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Genetic Engineering PhD Projects, Programmes & Scholarships

We have 32 Genetic Engineering PhD Projects, Programmes & Scholarships

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We have 32 Genetic Engineering PhD Projects, Programmes & Scholarships

Studying a PhD in Genetic Engineering would give you the time and resources to lead your own research project, based around modifying genetics. You’ll likely be genetically altering human, plant or yeast cells to attempt to prevent disease, improve yield or produce a biological product for industry. Almost all of these projects are laboratory based.

What’s it like to do a PhD in Genetic Engineering?

Doing a PhD in Genetic Engineering, you’ll gain the laboratory skills to use cutting edge techniques including CRISPR, as well as classic techniques such as electrophoresis, polymerase chain reaction (PCR) and plasmid transformation. You’ll read the literature surrounding your area, which will inspire new methods for your own research.

Some typical research topics in Genetic Engineering include:

  • Investigating a network of genes involved in development or disease
  • Developing a production method for medication or biofuel using yeast or bacteria
  • Using genetic methods to identify novel compounds in fungi or bacteria
  • Genetically modifying mitochondria to treat inherited conditions
  • Development of novel ligands as antiviral, antibiotic or anticancer treatments
  • Modifying crops to increase yield or resistance to pests

Genetic Engineering PhD programmes are usually fully funded by either the university or a doctoral training programme. These projects are proposed by the supervisor and advertised online.

Writing your own research proposal is uncommon in Genetic Engineering as you’ll need to find funding to cover both PhD and bench fees, as well as finding a supervisor with the expertise and equipment required for your project.

Whether you join an advertised project or propose your own, you’ll write a thesis of approximately 60,000 words that contributes to the knowledge of your field and defend your work in a viva exam.

In an ordinary day, you’ll spend time in the laboratory preparing or conducting experiments, reading the literature, writing up your previous work and discussing methods and results with your supervisor.

Entry requirements

The entry requirements for most Genetic Engineering PhD programmes involve a Masters in a subject directly related to Biology, with at least a Merit or Distinction. If English isn’t your first language, you’ll also need to show that you have the right level of language proficiency.

PhD in Genetic Engineering funding options

The research council responsible for funding Genetic Engineering PhDs in the UK is the Biotechnology and Biological Sciences Research Council (BBSRC). They provide fully-funded studentships including a stipend for living costs, a consumables budget for bench fees and a tuition fee waiver. Students don’t apply directly to the BBSRC, you apply for advertised projects with this funding attached.

It’s uncommon for Genetic Engineering PhD students to be ‘self-funded’ due to the additional bench fees. However, if you were planning to fund yourself it might be achievable (depending on your project) through the UK government’s PhD loan and part-time work.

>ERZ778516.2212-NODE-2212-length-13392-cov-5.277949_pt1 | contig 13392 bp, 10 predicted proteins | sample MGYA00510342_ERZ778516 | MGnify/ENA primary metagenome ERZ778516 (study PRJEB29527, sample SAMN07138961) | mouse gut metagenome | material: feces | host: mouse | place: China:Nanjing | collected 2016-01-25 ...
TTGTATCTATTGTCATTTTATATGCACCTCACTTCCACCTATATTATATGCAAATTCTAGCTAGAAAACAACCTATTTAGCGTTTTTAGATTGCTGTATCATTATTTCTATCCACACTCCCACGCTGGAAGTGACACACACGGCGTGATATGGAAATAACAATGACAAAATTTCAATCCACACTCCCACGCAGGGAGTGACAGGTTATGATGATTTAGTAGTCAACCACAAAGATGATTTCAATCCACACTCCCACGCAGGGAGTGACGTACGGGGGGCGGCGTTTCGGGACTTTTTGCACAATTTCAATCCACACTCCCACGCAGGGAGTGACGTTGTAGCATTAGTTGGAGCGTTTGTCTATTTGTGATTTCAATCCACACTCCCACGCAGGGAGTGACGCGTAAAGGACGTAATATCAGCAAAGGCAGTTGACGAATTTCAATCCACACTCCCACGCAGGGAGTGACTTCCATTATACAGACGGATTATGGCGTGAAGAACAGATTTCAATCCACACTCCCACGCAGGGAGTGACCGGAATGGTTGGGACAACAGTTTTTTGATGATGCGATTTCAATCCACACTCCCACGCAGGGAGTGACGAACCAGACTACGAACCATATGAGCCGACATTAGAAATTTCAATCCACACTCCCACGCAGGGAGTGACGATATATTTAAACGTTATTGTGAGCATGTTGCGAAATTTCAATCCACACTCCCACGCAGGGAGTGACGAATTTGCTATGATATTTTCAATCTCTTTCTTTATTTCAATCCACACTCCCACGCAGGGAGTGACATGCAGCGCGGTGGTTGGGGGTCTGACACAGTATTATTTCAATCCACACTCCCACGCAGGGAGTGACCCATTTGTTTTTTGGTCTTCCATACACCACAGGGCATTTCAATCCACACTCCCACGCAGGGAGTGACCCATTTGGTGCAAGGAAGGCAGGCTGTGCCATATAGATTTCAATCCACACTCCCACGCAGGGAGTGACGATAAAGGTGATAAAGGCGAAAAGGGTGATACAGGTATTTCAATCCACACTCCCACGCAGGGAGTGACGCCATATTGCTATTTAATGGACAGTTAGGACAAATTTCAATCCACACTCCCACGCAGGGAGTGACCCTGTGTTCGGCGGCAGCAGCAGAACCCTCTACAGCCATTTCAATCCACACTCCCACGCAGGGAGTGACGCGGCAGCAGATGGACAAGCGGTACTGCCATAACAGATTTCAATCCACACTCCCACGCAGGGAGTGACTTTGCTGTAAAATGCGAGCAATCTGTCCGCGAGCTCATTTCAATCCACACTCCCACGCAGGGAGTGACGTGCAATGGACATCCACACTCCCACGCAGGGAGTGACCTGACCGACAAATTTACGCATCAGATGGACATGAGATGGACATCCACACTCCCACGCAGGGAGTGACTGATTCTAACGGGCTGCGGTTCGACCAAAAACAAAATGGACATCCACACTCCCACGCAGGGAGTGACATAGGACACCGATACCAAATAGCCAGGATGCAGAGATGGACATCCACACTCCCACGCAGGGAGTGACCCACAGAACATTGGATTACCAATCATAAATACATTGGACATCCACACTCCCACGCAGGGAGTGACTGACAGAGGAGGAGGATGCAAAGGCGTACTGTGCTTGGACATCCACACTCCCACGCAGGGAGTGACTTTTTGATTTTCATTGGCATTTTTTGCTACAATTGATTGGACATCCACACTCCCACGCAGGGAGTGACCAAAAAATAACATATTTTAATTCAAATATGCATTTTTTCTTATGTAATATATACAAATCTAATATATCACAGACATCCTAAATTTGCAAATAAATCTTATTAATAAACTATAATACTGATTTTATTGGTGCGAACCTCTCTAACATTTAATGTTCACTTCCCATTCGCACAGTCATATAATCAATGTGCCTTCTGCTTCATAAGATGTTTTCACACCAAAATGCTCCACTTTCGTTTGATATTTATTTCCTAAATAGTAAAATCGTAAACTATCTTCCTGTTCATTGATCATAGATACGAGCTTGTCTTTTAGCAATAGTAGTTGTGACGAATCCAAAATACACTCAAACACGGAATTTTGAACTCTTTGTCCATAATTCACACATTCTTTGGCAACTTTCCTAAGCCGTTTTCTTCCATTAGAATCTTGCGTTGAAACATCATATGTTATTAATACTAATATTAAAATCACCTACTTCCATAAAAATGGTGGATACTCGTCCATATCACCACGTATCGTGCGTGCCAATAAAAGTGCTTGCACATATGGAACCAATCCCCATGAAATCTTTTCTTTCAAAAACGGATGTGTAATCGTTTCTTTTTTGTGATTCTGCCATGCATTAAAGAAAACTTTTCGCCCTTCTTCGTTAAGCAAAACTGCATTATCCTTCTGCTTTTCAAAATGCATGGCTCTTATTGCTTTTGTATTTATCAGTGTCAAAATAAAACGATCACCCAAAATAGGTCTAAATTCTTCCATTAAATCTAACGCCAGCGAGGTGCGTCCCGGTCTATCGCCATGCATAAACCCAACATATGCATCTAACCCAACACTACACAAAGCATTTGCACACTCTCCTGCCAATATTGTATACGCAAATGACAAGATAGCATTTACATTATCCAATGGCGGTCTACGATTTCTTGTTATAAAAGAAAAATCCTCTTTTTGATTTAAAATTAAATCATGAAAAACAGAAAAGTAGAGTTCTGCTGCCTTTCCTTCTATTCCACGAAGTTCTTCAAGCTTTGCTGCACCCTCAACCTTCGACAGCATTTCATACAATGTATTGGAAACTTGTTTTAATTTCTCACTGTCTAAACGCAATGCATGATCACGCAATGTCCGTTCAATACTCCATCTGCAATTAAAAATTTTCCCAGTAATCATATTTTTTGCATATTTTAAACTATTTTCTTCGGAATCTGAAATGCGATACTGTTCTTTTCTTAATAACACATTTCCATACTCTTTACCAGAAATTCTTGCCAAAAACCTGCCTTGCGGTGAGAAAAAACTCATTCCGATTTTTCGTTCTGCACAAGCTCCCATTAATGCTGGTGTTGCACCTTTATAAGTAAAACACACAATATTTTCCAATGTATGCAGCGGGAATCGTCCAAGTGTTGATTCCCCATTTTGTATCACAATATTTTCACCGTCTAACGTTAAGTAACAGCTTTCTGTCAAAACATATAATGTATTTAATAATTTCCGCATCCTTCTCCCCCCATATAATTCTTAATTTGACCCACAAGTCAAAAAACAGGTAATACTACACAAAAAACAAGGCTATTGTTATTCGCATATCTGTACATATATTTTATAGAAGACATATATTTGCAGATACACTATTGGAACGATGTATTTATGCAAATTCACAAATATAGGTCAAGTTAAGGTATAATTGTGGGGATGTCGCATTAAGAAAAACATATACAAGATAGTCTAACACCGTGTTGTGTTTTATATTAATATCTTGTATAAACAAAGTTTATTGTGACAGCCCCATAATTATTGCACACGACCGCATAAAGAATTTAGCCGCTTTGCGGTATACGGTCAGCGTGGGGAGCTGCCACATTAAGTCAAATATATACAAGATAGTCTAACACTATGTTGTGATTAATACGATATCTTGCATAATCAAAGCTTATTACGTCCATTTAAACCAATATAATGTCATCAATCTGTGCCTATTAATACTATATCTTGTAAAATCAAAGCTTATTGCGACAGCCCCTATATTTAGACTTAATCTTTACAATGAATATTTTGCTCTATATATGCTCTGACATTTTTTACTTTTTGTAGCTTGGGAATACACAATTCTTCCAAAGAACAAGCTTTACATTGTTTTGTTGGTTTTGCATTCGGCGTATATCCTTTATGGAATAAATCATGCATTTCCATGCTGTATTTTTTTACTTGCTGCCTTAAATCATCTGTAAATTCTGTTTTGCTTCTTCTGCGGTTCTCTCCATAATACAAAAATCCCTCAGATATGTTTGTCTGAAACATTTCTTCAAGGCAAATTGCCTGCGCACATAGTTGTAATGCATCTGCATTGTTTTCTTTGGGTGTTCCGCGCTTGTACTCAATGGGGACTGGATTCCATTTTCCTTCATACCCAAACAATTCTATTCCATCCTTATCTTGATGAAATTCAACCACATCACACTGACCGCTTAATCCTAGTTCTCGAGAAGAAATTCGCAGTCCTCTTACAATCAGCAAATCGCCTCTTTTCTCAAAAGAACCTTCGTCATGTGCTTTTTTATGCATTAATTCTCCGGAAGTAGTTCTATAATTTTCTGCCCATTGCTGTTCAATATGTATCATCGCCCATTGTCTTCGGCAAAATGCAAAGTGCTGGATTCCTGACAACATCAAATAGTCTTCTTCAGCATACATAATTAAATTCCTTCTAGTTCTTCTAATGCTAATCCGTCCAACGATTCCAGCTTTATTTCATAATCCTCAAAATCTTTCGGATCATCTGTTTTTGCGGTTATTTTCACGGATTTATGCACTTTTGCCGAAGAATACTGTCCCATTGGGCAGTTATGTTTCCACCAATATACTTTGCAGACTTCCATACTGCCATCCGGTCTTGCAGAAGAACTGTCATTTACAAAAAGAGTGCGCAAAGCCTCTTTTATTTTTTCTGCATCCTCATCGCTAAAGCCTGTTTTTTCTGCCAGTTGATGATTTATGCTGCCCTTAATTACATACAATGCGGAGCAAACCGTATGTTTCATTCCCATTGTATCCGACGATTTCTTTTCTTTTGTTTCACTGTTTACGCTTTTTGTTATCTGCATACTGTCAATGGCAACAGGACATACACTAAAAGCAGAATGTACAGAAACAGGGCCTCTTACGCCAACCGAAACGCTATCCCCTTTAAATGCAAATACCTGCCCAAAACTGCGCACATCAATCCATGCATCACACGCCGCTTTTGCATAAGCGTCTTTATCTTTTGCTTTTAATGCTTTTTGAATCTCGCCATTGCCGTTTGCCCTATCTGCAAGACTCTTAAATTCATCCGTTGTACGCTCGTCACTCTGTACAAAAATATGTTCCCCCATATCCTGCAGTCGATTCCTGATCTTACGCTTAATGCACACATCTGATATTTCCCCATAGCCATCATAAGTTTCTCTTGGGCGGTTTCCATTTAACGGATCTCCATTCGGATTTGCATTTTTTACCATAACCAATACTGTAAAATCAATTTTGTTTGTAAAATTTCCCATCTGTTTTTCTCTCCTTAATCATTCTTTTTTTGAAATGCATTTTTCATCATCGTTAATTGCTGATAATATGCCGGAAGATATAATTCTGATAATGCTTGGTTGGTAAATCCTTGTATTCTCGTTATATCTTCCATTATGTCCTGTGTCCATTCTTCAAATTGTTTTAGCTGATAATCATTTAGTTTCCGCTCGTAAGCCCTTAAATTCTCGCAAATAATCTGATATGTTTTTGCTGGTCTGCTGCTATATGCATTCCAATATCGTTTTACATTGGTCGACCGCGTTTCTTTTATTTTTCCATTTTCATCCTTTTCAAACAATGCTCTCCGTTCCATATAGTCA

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Functional analysis of a mutation in the SCN1A gene associated with Dravet syndrome

Sodium current through Nav1.1 channels plays an important role in neuronal depolarization. Mutations in the SCN1A gene encoding the structure of the α-subunit of Nav1.1 channels are the most common cause of monogenic epilepsy, which can manifest itself in its most severe form as the so-called Dravet syndrome. Read more

Characterisation and treatment of patient iPSC-derived retinal organoids as an in vitro model of inherited retinal disease

Commercial partner: . Newcells Biotech Ltd. , Newcastle upon Tyne. Induced pluripotent stem cell (iPSC) derived 3D retinal organoids (ROs) mimic the architecture of the mammalian retina and can therefore be used as a physiologically relevant in vitro model. Read more

MSc BY RESEARCH PROJECT FOR SELF-FUNDING STUDENT: Evaluation of novel genetically encoded fluorescent indicators of G-protein coupled receptor signalling

G-protein coupled receptors (GPCR) are the key group of molecular targets for the modern pharmacology of central nervous system. Moreover, many key biological processes in health and disease have been linked to signalling, mediated by GPCR. Read more

Investigating the Mitotoxicity of Fluoroquinolone Antibiotics

Applications are invited for a self-funded, 3 year full-time or 6 year part-time PhD project. The PhD will be based in the School of Pharmacy and Biomedical Science and will be supervised by Dr Robert Baldock. Read more

Self funded BMS Project: Understanding the population dynamics of haematopoietic stem cells during gene therapy for sickle cell disease

Applications accepted for PhD Only. Background. This project builds on the recent discovery that whole genome sequencing approaches in blood stem and progenitor cells can be used to estimate the number of actively contributing blood stem cells in humans (Lee-Six et al., Nature 2018). Read more

Stress responses in crops and sustainable production of chemicals and biomass

The project aims at elucidating several aspects of the control of plant stress responses to identify environmentally friendly forms of plant protectants and phytopharmaceuticals, leading to enhanced crop yields and solutions for animals and human health. Read more

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